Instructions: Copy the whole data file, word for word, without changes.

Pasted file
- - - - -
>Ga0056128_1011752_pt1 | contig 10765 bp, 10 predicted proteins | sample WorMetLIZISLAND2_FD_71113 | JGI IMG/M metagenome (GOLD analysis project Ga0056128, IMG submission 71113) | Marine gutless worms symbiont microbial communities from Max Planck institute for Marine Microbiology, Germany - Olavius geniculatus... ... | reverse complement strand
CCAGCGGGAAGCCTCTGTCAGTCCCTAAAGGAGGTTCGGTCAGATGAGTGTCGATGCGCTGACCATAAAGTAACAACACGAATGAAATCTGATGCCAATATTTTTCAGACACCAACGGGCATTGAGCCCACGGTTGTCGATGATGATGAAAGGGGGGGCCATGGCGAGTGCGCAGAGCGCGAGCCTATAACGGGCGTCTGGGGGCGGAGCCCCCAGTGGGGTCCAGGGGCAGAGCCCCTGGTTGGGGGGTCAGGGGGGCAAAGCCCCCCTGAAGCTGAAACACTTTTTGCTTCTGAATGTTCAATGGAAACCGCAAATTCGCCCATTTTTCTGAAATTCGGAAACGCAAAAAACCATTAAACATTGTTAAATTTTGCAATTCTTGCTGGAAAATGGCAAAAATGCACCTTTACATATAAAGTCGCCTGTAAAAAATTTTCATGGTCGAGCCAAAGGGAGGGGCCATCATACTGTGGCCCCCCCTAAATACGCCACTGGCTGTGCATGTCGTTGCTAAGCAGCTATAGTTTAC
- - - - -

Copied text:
>Ga0056128_1011752_pt1 | contig 10765 bp, 10 predicted proteins | sample WorMetLIZISLAND2_FD_71113 | JGI IMG/M metagenome (GOLD analysis project Ga0056128, IMG submission 71113) | Marine gutless worms symbiont microbial communities from Max Planck institute for Marine Microbiology, Germany - Olavius geniculatus... ... | reverse complement strand
CCAGCGGGAAGCCTCTGTCAGTCCCTAAAGGAGGTTCGGTCAGATGAGTGTCGATGCGCTGACCATAAAGTAACAACACGAATGAAATCTGATGCCAATATTTTTCAGACACCAACGGGCATTGAGCCCACGGTTGTCGATGATGATGAAAGGGGGGGCCATGGCGAGTGCGCAGAGCGCGAGCCTATAACGGGCGTCTGGGGGCGGAGCCCCCAGTGGGGTCCAGGGGCAGAGCCCCTGGTTGGGGGGTCAGGGGGGCAAAGCCCCCCTGAAGCTGAAACACTTTTTGCTTCTGAATGTTCAATGGAAACCGCAAATTCGCCCATTTTTCTGAAATTCGGAAACGCAAAAAACCATTAAACATTGTTAAATTTTGCAATTCTTGCTGGAAAATGGCAAAAATGCACCTTTACATATAAAGTCGCCTGTAAAAAATTTTCATGGTCGAGCCAAAGGGAGGGGCCATCATACTGTGGCCCCCCCTAAATACGCCACTGGCTGTGCATGTCGTTGCTAAGCAGCTATAGTTTAC